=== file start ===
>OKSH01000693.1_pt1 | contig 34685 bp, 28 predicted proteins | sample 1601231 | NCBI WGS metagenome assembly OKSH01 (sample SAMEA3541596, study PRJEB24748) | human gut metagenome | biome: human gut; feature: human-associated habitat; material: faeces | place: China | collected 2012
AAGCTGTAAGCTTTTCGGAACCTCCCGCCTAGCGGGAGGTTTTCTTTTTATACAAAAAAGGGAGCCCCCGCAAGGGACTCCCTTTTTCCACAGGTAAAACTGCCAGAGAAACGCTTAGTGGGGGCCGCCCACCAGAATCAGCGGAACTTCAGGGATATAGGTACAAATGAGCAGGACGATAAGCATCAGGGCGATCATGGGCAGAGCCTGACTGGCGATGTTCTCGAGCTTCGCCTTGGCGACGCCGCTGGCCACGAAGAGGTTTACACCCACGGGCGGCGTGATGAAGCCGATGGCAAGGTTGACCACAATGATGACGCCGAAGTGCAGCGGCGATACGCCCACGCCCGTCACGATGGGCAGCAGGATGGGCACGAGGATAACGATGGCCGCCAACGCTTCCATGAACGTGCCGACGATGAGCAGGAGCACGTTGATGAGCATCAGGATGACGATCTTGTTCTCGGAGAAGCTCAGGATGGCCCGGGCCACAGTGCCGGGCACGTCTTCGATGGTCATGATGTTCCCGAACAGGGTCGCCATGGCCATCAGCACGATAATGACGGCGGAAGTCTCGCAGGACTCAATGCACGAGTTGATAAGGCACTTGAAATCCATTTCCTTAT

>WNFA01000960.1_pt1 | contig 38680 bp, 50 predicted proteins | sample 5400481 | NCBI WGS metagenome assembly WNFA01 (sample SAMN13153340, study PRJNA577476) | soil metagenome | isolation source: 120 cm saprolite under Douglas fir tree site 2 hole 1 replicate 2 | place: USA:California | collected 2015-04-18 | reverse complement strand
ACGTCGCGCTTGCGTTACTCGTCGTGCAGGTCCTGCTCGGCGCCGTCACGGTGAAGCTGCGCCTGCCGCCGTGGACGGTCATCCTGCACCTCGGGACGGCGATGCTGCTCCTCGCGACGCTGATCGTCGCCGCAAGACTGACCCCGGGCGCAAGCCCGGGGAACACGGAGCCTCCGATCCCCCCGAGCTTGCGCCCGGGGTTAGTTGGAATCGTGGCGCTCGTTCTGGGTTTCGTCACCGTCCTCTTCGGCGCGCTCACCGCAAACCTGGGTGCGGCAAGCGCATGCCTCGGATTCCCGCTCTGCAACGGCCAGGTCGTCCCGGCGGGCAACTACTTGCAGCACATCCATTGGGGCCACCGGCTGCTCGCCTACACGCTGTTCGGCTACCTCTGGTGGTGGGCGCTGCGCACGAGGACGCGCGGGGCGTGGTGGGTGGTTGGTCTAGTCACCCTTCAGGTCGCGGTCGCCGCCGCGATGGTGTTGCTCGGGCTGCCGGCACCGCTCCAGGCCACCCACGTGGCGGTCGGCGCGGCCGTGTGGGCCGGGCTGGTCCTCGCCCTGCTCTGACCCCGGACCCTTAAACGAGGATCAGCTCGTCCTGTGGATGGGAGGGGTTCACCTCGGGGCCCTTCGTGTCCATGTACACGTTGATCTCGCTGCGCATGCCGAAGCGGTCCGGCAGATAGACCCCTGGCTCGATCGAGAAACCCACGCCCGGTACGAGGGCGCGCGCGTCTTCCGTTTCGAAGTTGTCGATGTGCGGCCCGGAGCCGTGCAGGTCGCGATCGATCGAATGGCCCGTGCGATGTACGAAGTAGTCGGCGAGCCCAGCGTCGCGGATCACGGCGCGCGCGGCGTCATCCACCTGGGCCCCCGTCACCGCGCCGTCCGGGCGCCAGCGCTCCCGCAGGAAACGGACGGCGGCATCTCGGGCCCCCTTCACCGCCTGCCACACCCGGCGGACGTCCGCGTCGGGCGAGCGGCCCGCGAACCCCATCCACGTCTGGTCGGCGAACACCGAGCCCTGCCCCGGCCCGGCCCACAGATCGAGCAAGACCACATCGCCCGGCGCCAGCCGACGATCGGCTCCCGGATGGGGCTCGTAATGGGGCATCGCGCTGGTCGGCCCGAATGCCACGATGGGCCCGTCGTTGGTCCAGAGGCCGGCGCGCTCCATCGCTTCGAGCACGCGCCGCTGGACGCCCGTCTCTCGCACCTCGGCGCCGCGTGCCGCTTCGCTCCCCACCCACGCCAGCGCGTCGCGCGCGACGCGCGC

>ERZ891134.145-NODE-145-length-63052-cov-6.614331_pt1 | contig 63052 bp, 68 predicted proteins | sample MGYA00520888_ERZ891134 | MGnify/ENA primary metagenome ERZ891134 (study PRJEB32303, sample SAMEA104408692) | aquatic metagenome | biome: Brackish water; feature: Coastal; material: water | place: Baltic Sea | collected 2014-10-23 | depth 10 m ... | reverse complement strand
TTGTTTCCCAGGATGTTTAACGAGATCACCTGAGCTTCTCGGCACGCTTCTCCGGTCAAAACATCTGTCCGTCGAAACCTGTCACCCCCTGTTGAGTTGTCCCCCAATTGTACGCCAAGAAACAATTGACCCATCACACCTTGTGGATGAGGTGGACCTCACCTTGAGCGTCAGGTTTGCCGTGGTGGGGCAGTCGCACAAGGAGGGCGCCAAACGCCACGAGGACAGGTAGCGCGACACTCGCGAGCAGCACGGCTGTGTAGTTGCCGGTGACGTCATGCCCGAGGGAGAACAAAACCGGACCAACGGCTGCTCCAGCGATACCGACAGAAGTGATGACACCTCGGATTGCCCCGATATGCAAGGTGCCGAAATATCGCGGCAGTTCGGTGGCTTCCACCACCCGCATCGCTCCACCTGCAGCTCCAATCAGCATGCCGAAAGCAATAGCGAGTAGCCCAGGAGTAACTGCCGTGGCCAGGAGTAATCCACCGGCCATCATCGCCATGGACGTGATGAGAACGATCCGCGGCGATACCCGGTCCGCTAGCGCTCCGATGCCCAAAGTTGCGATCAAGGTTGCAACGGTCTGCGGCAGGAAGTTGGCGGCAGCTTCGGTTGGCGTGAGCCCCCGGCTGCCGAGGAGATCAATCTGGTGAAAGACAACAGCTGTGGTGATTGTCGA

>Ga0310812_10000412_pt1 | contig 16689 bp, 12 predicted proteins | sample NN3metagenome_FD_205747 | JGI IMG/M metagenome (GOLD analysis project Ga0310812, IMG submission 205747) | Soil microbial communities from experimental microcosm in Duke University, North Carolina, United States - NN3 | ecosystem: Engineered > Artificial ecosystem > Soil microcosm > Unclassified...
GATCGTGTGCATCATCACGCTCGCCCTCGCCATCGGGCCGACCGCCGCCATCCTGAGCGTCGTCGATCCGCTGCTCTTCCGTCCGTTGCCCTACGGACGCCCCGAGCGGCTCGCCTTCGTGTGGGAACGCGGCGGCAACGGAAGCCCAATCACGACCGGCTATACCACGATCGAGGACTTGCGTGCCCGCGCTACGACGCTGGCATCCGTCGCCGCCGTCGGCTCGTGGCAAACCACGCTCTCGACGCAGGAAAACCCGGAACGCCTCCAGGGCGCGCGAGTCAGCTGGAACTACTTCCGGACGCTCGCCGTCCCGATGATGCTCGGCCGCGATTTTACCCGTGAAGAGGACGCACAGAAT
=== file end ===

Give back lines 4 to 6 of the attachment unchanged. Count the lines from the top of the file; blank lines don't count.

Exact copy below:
ACGTCGCGCTTGCGTTACTCGTCGTGCAGGTCCTGCTCGGCGCCGTCACGGTGAAGCTGCGCCTGCCGCCGTGGACGGTCATCCTGCACCTCGGGACGGCGATGCTGCTCCTCGCGACGCTGATCGTCGCCGCAAGACTGACCCCGGGCGCAAGCCCGGGGAACACGGAGCCTCCGATCCCCCCGAGCTTGCGCCCGGGGTTAGTTGGAATCGTGGCGCTCGTTCTGGGTTTCGTCACCGTCCTCTTCGGCGCGCTCACCGCAAACCTGGGTGCGGCAAGCGCATGCCTCGGATTCCCGCTCTGCAACGGCCAGGTCGTCCCGGCGGGCAACTACTTGCAGCACATCCATTGGGGCCACCGGCTGCTCGCCTACACGCTGTTCGGCTACCTCTGGTGGTGGGCGCTGCGCACGAGGACGCGCGGGGCGTGGTGGGTGGTTGGTCTAGTCACCCTTCAGGTCGCGGTCGCCGCCGCGATGGTGTTGCTCGGGCTGCCGGCACCGCTCCAGGCCACCCACGTGGCGGTCGGCGCGGCCGTGTGGGCCGGGCTGGTCCTCGCCCTGCTCTGACCCCGGACCCTTAAACGAGGATCAGCTCGTCCTGTGGATGGGAGGGGTTCACCTCGGGGCCCTTCGTGTCCATGTACACGTTGATCTCGCTGCGCATGCCGAAGCGGTCCGGCAGATAGACCCCTGGCTCGATCGAGAAACCCACGCCCGGTACGAGGGCGCGCGCGTCTTCCGTTTCGAAGTTGTCGATGTGCGGCCCGGAGCCGTGCAGGTCGCGATCGATCGAATGGCCCGTGCGATGTACGAAGTAGTCGGCGAGCCCAGCGTCGCGGATCACGGCGCGCGCGGCGTCATCCACCTGGGCCCCCGTCACCGCGCCGTCCGGGCGCCAGCGCTCCCGCAGGAAACGGACGGCGGCATCTCGGGCCCCCTTCACCGCCTGCCACACCCGGCGGACGTCCGCGTCGGGCGAGCGGCCCGCGAACCCCATCCACGTCTGGTCGGCGAACACCGAGCCCTGCCCCGGCCCGGCCCACAGATCGAGCAAGACCACATCGCCCGGCGCCAGCCGACGATCGGCTCCCGGATGGGGCTCGTAATGGGGCATCGCGCTGGTCGGCCCGAATGCCACGATGGGCCCGTCGTTGGTCCAGAGGCCGGCGCGCTCCATCGCTTCGAGCACGCGCCGCTGGACGCCCGTCTCTCGCACCTCGGCGCCGCGTGCCGCTTCGCTCCCCACCCACGCCAGCGCGTCGCGCGCGACGCGCGC

>ERZ891134.145-NODE-145-length-63052-cov-6.614331_pt1 | contig 63052 bp, 68 predicted proteins | sample MGYA00520888_ERZ891134 | MGnify/ENA primary metagenome ERZ891134 (study PRJEB32303, sample SAMEA104408692) | aquatic metagenome | biome: Brackish water; feature: Coastal; material: water | place: Baltic Sea | collected 2014-10-23 | depth 10 m ... | reverse complement strand
TTGTTTCCCAGGATGTTTAACGAGATCACCTGAGCTTCTCGGCACGCTTCTCCGGTCAAAACATCTGTCCGTCGAAACCTGTCACCCCCTGTTGAGTTGTCCCCCAATTGTACGCCAAGAAACAATTGACCCATCACACCTTGTGGATGAGGTGGACCTCACCTTGAGCGTCAGGTTTGCCGTGGTGGGGCAGTCGCACAAGGAGGGCGCCAAACGCCACGAGGACAGGTAGCGCGACACTCGCGAGCAGCACGGCTGTGTAGTTGCCGGTGACGTCATGCCCGAGGGAGAACAAAACCGGACCAACGGCTGCTCCAGCGATACCGACAGAAGTGATGACACCTCGGATTGCCCCGATATGCAAGGTGCCGAAATATCGCGGCAGTTCGGTGGCTTCCACCACCCGCATCGCTCCACCTGCAGCTCCAATCAGCATGCCGAAAGCAATAGCGAGTAGCCCAGGAGTAACTGCCGTGGCCAGGAGTAATCCACCGGCCATCATCGCCATGGACGTGATGAGAACGATCCGCGGCGATACCCGGTCCGCTAGCGCTCCGATGCCCAAAGTTGCGATCAAGGTTGCAACGGTCTGCGGCAGGAAGTTGGCGGCAGCTTCGGTTGGCGTGAGCCCCCGGCTGCCGAGGAGATCAATCTGGTGAAAGACAACAGCTGTGGTGATTGTCGA